By EMMA CHANG
Hey, did you see the new IPhone 11 Pro?
With its stunning three new cameras, “cutting-edge” technology and trademark Apple aesthetic, the newest IPhone model is probably the hottest item on the technological market.
Nearly a month after its release, the IPhone 11 Pro still manages to attack lines of people at Apple stores. For anyone who has used or has the phone itself, it is no secret that the new model is not exactly as desirable as people always make Apple products out to be.
I recently watched a documentary that talked about Steve Jobs and the controversy surrounding whether or not Apple is scamming its customers. Within it, the filmmaker exploited the concept of United States capitalism and considered the question: could there be some secret as to how large corporations are constantly able to generate billions of dollars in revenue from products that offer nothing more than face value and instant gratification?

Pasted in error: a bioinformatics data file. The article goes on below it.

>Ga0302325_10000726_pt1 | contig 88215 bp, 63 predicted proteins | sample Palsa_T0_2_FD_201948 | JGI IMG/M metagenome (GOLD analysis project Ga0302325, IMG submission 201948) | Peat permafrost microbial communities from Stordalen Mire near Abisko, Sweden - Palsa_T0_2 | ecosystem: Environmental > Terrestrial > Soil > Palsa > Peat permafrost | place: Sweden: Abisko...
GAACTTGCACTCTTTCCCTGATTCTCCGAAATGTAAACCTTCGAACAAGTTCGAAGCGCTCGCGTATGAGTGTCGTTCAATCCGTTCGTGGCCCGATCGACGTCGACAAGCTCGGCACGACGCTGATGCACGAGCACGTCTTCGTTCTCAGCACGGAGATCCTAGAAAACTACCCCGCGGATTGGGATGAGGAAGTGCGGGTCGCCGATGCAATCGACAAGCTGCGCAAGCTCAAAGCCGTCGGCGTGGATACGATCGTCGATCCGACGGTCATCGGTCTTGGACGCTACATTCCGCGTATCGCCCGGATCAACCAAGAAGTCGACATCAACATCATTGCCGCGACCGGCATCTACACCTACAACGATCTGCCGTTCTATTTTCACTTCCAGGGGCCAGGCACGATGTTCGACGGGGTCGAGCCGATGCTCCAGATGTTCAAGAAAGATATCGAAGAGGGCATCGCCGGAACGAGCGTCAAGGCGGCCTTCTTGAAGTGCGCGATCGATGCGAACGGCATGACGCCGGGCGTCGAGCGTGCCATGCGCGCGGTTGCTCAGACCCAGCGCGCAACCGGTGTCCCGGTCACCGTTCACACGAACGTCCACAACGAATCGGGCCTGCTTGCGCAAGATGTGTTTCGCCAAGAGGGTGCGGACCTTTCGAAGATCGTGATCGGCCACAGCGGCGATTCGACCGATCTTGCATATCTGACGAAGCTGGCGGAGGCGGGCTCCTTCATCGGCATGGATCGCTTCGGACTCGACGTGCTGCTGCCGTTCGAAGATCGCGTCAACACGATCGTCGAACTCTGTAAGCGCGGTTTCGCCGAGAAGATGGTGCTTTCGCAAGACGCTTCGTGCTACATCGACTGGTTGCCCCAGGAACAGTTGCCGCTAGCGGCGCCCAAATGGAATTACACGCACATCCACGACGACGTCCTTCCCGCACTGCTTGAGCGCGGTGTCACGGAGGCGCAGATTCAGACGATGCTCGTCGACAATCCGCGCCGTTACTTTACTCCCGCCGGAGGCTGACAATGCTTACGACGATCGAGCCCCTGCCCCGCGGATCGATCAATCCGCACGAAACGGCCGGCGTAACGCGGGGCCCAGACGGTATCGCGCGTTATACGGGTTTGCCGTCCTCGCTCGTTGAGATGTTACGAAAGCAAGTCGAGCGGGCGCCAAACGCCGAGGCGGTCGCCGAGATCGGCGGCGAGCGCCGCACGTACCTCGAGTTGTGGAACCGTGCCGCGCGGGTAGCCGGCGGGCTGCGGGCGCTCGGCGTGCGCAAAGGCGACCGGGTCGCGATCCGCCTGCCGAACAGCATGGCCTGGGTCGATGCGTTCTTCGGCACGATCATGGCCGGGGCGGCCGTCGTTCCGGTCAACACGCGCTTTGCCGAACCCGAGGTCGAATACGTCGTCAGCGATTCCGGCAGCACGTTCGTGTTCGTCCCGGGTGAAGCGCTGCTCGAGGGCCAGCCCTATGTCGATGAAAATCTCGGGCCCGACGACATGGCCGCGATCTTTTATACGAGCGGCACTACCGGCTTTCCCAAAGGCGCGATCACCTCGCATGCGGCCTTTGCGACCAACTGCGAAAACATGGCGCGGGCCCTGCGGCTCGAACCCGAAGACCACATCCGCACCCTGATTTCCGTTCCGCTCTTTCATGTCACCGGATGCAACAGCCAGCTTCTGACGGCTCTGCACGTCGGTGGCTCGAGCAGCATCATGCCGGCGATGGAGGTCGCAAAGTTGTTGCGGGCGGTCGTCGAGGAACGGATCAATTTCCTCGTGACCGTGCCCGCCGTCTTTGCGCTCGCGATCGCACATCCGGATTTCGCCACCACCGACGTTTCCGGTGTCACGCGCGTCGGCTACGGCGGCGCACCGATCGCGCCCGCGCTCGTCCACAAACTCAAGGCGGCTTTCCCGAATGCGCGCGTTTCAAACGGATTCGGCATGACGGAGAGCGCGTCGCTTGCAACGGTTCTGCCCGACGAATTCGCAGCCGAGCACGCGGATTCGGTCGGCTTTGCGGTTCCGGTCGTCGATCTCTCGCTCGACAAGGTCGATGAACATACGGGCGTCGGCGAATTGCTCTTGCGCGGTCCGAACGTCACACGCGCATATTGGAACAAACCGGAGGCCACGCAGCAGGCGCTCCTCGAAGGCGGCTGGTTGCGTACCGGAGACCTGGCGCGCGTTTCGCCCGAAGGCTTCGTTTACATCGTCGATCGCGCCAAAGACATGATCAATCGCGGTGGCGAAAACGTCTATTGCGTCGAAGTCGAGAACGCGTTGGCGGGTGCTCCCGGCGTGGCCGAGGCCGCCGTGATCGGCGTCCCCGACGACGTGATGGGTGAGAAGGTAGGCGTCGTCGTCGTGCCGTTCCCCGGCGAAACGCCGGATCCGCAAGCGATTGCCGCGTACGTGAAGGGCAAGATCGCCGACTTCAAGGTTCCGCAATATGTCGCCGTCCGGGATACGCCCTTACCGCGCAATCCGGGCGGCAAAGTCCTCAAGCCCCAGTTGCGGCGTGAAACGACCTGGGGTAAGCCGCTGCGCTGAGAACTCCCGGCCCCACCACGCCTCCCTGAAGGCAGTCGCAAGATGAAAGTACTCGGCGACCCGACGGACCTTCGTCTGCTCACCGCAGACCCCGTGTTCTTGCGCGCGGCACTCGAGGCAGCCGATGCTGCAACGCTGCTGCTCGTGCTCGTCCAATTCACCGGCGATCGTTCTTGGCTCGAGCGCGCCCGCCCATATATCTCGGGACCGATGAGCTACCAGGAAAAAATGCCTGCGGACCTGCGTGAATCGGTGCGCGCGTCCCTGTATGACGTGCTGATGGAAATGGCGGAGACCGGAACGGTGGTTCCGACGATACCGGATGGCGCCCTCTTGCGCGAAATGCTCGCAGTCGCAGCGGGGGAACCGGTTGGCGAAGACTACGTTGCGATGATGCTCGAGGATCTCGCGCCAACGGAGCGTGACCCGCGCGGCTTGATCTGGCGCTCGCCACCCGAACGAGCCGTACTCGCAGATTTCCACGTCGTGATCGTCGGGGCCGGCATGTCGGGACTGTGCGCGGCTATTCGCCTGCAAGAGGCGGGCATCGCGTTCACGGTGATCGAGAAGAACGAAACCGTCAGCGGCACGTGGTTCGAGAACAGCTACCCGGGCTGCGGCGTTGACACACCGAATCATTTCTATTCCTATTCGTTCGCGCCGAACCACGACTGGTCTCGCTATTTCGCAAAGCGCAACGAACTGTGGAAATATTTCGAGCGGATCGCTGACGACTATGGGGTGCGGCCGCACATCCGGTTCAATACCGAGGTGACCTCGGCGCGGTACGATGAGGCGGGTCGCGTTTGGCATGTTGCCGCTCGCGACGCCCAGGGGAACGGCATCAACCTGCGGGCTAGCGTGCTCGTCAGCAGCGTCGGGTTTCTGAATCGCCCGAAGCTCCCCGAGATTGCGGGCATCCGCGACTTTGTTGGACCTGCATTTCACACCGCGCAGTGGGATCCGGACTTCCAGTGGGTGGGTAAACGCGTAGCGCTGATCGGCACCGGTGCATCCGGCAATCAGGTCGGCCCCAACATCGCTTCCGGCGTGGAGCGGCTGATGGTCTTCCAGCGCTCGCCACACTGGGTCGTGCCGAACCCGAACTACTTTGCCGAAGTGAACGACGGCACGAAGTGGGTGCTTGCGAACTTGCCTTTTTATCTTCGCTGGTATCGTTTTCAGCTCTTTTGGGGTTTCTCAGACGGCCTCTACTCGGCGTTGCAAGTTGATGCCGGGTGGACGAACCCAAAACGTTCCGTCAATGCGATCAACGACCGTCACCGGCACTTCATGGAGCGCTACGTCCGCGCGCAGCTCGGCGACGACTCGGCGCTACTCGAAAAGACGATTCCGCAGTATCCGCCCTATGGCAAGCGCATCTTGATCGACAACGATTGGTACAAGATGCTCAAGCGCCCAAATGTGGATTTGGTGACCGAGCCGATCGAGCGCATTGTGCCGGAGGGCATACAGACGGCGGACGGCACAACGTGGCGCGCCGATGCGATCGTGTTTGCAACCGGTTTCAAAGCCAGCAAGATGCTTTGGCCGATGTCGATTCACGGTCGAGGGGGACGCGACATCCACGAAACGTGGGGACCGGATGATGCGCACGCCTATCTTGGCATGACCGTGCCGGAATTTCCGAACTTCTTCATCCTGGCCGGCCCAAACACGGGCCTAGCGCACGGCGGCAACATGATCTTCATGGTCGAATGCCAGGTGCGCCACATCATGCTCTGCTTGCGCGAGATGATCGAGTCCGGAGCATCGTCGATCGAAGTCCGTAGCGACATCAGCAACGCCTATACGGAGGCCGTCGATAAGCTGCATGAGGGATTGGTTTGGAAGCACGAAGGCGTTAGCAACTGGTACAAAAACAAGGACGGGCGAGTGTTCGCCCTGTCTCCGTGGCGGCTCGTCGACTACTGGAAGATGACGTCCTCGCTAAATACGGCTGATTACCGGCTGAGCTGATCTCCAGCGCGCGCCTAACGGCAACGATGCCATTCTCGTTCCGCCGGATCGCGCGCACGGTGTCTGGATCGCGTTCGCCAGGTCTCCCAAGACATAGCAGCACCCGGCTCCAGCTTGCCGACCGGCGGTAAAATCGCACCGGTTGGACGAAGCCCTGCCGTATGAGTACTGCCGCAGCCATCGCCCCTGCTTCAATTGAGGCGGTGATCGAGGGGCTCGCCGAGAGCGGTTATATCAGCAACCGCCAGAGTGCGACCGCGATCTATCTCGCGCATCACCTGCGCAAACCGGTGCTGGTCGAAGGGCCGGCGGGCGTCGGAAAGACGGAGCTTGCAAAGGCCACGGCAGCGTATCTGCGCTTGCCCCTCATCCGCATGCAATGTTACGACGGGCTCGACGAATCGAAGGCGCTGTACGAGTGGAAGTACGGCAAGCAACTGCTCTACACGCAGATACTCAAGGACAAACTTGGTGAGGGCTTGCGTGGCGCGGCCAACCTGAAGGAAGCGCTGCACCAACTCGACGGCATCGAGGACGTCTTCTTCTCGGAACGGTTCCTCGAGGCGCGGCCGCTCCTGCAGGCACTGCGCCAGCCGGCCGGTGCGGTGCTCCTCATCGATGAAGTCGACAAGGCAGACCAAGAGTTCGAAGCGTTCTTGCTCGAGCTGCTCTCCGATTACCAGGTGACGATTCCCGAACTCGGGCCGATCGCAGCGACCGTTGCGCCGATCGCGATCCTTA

Contrary to popular belief, the answer lies with the consumer. Effective marketing operates on the consent of the customer, in that these companies only supply the demand that is created from the customers themselves who adopt the mindset that these products are integral parts of society that highlight one’s coolness factor.
Now, this definitely does not mean to say I am exempt from this phenomenon. Like many other people, I also have one of the latest IPhones and a pair of AirPods.
The point is that our society and market has become so overly-saturated with a concern for status symbols and the “coolest” material things. Although sad, this is our reality and one that continues to be fueled by adolescents and large-scale businesses.
Maybe it is time to think twice about the next time you feel like getting an upgrade.
The student-run newspaper of Glen A. Wilson High School in Hacienda Heights, California.